Exhibition Reel of Two Color Film (ca. 1929)

An experimental color short in Brewster Color, preserved by George Eastman House and presented on the More Treasures DVD set.

James Blue’s The Olive Trees of Justice and Civil Rights Documentary The Streets of Greenwood To Be Saved

Contact: David Wells (415-392-7291, wells@filmpreservation.org)

San Francisco, CA (May 18, 2016)—The National Film Preservation Foundation today announced grants to save 64 films, including The Streets of Greenwood (1963), a documentary about civil rights activists registering African American voters in Mississippi, and James Blue’s The Olive Trees of Justice (1962), which won a critics’ prize at the Cannes Film Festival. Shot in Algeria during the war for independence with nonprofessional actors, The Olive Trees of Justice tells the story of a Frenchman born and raised in Algeria and his torn loyalty between the two countries that shaped his identity. All together grants were awarded to 39 institutions across 24 states.

“Thanks to this NFPF grant, James Blue’s feature debut will finally be seen again in its original 35mm format,” said Richard Blue, Chairman of the James Blue Alliance. “Two years ago when we screened what we thought was one of the only surviving 16mm prints of the film, the director James Ivory, a classmate of James Blue at the University of Oregon, urged us to restore the film. Spurred on by his support, we tracked down a 35mm interpositive at the CNC French Film Archives that will be used to create a preservation master and new screening prints.”

Among the other films funded for preservation are Howard Alk and Mike Gray’s documentary The Murder of Fred Hampton (1971); Les Goldman and Paul Julian’s animated short Hangman (1964); Holly Fisher’s Watermen (1968), about the “skipjack” fleets that harvested oysters in the Chesapeake Bay; footage of the young Ruby Bridges at William Frantz Elementary School, filmed by her teacher shortly after the six-year-old became the school’s first African American student; early computer animation by Ken Knowlton and Stan VanDerBeek; amateur footage from the 1930s taken at a Trappist monastery near Louisville, Kentucky; and rare 28mm prints of educational and industrial films from 1913–19, including The Mysteries of a Machine Gun (ca. 1918) and The Latest Kinks in Canning (ca. 1917). For a full list, click here.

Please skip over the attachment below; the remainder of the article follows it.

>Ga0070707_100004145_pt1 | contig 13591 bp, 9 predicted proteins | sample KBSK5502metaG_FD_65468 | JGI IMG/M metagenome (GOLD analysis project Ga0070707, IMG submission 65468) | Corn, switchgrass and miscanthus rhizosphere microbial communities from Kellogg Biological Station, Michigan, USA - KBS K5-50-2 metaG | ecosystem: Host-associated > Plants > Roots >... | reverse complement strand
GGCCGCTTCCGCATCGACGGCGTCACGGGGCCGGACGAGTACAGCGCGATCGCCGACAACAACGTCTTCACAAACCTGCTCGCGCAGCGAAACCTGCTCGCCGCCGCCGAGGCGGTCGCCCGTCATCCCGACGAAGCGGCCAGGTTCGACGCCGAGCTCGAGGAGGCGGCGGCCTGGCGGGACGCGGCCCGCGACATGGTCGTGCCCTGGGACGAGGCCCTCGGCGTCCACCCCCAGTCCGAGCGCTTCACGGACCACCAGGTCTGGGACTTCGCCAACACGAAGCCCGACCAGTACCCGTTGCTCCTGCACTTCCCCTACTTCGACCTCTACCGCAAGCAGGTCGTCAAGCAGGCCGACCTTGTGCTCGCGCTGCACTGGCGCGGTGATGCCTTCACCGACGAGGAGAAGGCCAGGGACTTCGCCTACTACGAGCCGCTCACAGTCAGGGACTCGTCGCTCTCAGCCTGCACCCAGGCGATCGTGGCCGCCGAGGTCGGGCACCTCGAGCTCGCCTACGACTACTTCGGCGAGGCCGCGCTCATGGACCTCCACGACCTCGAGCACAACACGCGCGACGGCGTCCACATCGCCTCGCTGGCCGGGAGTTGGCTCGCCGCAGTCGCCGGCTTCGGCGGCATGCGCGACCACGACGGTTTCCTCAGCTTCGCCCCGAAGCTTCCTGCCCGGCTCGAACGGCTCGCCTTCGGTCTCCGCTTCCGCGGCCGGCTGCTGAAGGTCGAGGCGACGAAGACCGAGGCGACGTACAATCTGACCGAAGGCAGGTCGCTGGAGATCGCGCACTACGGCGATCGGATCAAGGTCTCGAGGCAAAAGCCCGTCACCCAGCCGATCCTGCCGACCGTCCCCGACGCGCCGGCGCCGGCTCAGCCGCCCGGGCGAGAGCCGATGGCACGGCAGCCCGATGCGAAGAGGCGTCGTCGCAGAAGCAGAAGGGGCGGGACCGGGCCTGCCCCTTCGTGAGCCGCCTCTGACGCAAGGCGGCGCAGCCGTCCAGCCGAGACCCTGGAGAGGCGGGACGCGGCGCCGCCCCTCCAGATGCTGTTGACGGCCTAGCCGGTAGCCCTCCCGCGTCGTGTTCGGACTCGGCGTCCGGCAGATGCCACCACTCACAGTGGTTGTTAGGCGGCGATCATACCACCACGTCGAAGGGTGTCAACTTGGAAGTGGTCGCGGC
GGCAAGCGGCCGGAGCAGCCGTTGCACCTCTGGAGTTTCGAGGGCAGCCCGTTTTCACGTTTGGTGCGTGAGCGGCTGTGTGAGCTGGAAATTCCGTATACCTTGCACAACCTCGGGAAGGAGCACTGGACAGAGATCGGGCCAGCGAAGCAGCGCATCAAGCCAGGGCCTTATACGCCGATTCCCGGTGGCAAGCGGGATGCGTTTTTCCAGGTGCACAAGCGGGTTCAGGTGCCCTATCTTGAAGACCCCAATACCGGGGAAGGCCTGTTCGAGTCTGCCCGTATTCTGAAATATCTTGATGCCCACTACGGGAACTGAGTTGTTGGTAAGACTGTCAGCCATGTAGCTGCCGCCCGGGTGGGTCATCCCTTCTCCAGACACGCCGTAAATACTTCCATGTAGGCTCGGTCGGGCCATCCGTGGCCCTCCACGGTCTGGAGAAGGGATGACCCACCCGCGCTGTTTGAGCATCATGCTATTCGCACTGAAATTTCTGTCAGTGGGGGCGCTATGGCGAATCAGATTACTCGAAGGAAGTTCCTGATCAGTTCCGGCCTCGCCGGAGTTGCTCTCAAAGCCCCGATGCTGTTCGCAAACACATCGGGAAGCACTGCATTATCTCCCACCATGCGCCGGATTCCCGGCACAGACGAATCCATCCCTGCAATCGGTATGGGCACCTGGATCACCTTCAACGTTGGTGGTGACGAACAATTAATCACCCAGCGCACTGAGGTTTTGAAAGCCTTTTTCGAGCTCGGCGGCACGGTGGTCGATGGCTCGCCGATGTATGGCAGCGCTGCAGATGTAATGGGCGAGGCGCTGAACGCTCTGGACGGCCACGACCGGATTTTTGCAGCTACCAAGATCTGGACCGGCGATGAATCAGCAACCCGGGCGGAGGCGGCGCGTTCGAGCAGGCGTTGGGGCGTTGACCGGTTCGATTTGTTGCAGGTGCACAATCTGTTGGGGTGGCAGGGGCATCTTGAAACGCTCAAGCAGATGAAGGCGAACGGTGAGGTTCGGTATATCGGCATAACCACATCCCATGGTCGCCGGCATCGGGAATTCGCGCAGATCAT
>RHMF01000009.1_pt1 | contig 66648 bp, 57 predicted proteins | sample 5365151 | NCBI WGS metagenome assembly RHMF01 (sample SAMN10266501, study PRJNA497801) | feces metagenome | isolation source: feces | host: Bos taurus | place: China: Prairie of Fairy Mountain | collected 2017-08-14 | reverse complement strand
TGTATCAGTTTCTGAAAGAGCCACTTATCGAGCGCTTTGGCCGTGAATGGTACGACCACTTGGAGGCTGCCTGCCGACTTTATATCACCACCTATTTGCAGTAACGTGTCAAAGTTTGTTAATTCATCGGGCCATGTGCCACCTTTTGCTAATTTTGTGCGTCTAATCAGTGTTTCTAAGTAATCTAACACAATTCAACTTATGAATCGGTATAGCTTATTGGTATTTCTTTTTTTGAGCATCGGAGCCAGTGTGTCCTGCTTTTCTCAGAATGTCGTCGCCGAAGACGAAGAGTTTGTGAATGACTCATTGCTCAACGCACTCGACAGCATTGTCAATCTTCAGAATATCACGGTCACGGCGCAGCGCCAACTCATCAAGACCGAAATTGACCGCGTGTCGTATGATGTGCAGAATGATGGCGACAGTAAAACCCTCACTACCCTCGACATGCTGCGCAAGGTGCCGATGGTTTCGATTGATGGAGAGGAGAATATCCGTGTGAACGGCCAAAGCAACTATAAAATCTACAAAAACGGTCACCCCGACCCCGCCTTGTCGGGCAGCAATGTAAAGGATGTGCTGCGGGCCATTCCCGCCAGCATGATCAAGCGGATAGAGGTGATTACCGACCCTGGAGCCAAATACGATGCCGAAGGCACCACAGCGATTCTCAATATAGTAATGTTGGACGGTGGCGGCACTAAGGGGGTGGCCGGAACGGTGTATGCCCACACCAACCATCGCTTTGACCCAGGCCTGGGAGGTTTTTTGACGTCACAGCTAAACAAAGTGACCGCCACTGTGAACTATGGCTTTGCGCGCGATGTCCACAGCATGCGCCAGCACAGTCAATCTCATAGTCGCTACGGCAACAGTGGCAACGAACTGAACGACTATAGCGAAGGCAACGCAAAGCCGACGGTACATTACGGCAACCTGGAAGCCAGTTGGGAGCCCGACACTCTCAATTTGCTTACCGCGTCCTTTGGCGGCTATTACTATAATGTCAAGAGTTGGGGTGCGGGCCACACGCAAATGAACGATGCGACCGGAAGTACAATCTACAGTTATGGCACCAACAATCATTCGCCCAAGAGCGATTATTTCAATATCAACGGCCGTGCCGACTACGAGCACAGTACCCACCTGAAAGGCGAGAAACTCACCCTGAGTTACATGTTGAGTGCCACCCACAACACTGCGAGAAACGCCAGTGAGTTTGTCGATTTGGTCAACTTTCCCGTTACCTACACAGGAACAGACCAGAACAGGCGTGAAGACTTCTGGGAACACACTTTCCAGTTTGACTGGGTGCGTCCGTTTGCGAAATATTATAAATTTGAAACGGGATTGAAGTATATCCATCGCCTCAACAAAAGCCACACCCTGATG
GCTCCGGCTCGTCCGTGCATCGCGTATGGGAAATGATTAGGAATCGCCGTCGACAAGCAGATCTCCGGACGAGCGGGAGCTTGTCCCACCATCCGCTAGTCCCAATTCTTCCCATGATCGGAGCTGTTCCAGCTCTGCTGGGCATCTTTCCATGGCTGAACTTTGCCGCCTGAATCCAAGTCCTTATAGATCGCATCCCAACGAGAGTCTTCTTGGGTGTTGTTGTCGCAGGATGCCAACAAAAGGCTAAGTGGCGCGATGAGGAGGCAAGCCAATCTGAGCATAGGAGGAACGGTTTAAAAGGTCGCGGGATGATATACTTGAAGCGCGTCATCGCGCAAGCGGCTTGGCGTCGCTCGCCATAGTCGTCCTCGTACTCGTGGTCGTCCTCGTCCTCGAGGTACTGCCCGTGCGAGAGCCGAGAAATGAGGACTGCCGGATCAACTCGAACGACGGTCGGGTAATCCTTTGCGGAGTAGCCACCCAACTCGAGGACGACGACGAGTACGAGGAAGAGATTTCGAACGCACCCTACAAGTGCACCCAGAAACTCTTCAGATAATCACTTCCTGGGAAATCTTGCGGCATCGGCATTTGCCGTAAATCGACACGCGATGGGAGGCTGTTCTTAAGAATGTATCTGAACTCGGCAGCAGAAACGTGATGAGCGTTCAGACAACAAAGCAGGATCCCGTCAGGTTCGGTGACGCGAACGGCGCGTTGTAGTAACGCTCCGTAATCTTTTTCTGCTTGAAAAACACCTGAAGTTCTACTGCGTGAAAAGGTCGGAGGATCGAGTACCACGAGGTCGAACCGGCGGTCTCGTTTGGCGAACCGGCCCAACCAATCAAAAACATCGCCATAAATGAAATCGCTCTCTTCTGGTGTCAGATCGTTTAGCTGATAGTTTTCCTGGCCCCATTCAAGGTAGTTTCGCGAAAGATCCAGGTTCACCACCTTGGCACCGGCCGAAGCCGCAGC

The NFPF preservation grants target newsreels, silent-era films, culturally important home movies, avant-garde films, and endangered independent productions that fall under the radar of commercial preservation programs. The awards provide support to create a film preservation master and two access copies of each work. Films saved through the NFPF programs are made available to the public for on-site research and are seen widely through screenings, exhibits, DVDs, television broadcasts, and the Internet.

Since its creation by Congress in 1996, the NFPF has provided preservation support to 284 institutions and saved more than 2,287 films through grants and collaborative projects. The NFPF also publishes the award-winning Treasures from American Film Archives DVD series, which makes available rare films preserved by public and nonprofit archives that have not been commercially distributed. The NFPF receives federal money through the Library of Congress to distribute as grants but raises operating and project funding from other sources.

The grant recipients are:

  • Alaska Moving Image Preservation Association (AK)
  • American Jewish Joint Distribution Committee (NY)
  • American Museum of Natural History (NY)
  • Amistad Research Center (LA)
  • The Animation Show of Shows (CA)
  • Anthology Film Archives (NY)
  • Appalshop (KY)
  • Bellarmine University Library (KY)
  • Buffalo Bill Center of the West (WY)
  • Circus World Museum (WI)
  • Enoch Pratt Free Library (MD)
  • Film-Makers' Cooperative (NY)
  • Folkstreams (VA)
  • Frelinghuysen Morris House & Studio (MA)
  • George Eastman Museum (NY)
  • Harvard Film Archive (MA)
  • Hoover Institution Archives (CA)
  • Illinois State University (IL)
  • James Blue Alliance (OR)
  • Keene State College (NH)
  • Metro Theater Center Foundation (CA)
  • Milan ’54 Hoosiers Museum (IN)
  • Minnesota Military Museum (MN)
  • Montana Historical Society (MT)
  • Mote Marine Laboratory and Aquarium (FL)
  • Nashville Public Library (TN)
  • New York Public Library (NY)
  • North Carolina State Archives (NC)
  • Northwest Chicago Film Society (IL)
  • UCLA Film & Television Archive (CA)
  • University of Alaska Fairbanks (AK)
  • University of Cincinnati Libraries (OH)
  • University of Oregon (OR)
  • University of South Carolina, Moving Image Research Collections (SC)
  • University of Southern California, Moving Image Archive (CA)
  • University of Washington Libraries (WA)
  • Washington University in St. Louis (MO)
  • Wisconsin Center for Film & Theater Research (WI)
  • Yale Film Study Center (CT)

The National Film Preservation Foundation is the nonprofit organization created by the U.S. Congress to help save America’s film heritage. The NFPF is the charitable affiliate of the National Film Preservation Board of the Library of Congress. For the complete list of projects supported by the NFPF, visit the NFPF website: www.filmpreservation.org.

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